The Eklakhi, the massive one-domed brick tomb of Jalal al-Din Shah, and of his wife and his son Ahmad Shah.
Artist: Sita Ram (fl. c.1810-1822)
Watercolour of the Eklakhi tomb at Pandua from 'Views by Seeta Ram from Malda to Gunga Pursaad Vol. II' produced for Lord Moira, afterwards the Marquess of Hastings, by Sita Ram between 1817-21. Marquess of Hastings, the Governor-General of Bengal and the Commander-in-Chief (r.1813-23), was accompanied by artist Sita Ram (flourished c.1810-22) to illustrate his expedition to Bengal in 1817 and his convalescent tour in the Rajmahal Hills in the winter of 1820-21.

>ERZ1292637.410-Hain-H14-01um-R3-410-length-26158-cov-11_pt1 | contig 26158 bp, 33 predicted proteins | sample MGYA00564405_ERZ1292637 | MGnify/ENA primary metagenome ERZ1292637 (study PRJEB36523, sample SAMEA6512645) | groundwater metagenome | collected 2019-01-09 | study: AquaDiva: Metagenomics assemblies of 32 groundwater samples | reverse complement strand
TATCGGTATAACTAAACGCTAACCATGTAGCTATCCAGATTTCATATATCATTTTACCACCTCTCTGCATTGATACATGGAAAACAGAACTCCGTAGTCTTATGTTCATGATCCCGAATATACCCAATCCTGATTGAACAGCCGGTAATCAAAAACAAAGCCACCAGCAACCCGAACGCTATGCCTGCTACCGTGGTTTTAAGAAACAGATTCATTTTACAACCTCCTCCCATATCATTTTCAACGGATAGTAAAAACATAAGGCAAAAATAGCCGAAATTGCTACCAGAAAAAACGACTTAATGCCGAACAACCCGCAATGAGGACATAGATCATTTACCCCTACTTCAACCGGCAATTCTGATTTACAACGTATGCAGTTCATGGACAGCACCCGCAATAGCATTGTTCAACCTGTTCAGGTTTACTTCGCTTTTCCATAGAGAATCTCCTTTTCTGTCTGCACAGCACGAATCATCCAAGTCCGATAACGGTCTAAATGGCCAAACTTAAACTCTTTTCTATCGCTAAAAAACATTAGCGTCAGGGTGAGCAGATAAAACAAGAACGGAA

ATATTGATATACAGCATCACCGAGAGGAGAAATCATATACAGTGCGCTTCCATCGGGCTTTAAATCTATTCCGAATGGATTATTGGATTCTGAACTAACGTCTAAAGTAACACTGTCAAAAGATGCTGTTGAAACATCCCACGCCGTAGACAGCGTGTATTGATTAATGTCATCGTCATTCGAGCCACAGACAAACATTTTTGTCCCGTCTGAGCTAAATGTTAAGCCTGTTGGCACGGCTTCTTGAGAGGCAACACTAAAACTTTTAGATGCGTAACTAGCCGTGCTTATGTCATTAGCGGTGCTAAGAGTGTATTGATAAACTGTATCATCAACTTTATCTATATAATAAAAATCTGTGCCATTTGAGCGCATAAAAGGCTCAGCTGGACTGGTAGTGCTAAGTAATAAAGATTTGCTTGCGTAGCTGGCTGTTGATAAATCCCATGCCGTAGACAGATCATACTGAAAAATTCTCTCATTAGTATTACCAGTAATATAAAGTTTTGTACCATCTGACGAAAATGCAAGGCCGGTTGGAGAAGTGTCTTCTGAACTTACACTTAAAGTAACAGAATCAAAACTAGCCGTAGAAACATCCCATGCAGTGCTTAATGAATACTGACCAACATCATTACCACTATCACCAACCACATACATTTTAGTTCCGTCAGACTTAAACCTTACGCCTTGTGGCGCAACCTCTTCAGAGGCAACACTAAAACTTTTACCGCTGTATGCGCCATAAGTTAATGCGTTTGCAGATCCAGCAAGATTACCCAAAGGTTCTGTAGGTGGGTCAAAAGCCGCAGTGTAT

Idealised view of the Eklakhi, the massive one-domed brick tomb of Jalal al-Din Shah, and of his wife and his son Ahmad Shah (r.1432-36). Pandua, near Gaur in the Malda district of Bengal, was a centre of provincial Islamic culture, reaching its apogee when it supplanted Gaur as capital of Bengal from 1342 till the beginning of the 15th century. The early 15th century Eklakhi Mausoleum in Pandua is thought to be that of Sultan Jalal al din Muhammad Shah (r.1414-1432) and is the first building to reveal some of the characteristic features of later Sultanate architecture in Bengal. The square brick tomb is massive, surmounted by a plain dome and decorated with carved brick. Each of its four sides is pierced with a stone portal derived from Hindu forms. The interior is octagonal and crowned with a ribbed dome carried on eight squinches. There are three tombs within. Inscribed below: 'Padshaka Musgid near Malda.'